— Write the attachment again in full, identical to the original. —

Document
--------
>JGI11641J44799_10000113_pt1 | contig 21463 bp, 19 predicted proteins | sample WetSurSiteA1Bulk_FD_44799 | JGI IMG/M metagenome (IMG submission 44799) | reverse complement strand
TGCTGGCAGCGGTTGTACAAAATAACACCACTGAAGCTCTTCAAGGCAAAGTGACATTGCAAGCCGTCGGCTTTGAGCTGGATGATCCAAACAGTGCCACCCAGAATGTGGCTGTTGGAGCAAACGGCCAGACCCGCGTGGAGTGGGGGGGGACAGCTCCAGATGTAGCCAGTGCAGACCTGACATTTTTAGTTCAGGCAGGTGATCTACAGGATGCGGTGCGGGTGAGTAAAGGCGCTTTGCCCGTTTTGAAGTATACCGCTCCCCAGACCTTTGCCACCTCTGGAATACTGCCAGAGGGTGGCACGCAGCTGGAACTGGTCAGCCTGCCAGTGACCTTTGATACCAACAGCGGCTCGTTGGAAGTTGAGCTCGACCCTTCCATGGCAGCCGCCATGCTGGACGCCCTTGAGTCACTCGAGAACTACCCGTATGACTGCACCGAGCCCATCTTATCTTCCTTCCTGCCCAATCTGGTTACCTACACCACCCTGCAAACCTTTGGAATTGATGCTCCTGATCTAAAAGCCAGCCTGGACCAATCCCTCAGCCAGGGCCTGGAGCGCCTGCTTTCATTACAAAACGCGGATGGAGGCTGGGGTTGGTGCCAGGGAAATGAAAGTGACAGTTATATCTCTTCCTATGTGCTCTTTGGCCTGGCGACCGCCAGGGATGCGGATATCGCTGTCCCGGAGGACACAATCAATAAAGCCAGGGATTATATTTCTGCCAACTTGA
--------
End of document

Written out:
>JGI11641J44799_10000113_pt1 | contig 21463 bp, 19 predicted proteins | sample WetSurSiteA1Bulk_FD_44799 | JGI IMG/M metagenome (IMG submission 44799) | reverse complement strand
TGCTGGCAGCGGTTGTACAAAATAACACCACTGAAGCTCTTCAAGGCAAAGTGACATTGCAAGCCGTCGGCTTTGAGCTGGATGATCCAAACAGTGCCACCCAGAATGTGGCTGTTGGAGCAAACGGCCAGACCCGCGTGGAGTGGGGGGGGACAGCTCCAGATGTAGCCAGTGCAGACCTGACATTTTTAGTTCAGGCAGGTGATCTACAGGATGCGGTGCGGGTGAGTAAAGGCGCTTTGCCCGTTTTGAAGTATACCGCTCCCCAGACCTTTGCCACCTCTGGAATACTGCCAGAGGGTGGCACGCAGCTGGAACTGGTCAGCCTGCCAGTGACCTTTGATACCAACAGCGGCTCGTTGGAAGTTGAGCTCGACCCTTCCATGGCAGCCGCCATGCTGGACGCCCTTGAGTCACTCGAGAACTACCCGTATGACTGCACCGAGCCCATCTTATCTTCCTTCCTGCCCAATCTGGTTACCTACACCACCCTGCAAACCTTTGGAATTGATGCTCCTGATCTAAAAGCCAGCCTGGACCAATCCCTCAGCCAGGGCCTGGAGCGCCTGCTTTCATTACAAAACGCGGATGGAGGCTGGGGTTGGTGCCAGGGAAATGAAAGTGACAGTTATATCTCTTCCTATGTGCTCTTTGGCCTGGCGACCGCCAGGGATGCGGATATCGCTGTCCCGGAGGACACAATCAATAAAGCCAGGGATTATATTTCTGCCAACTTGA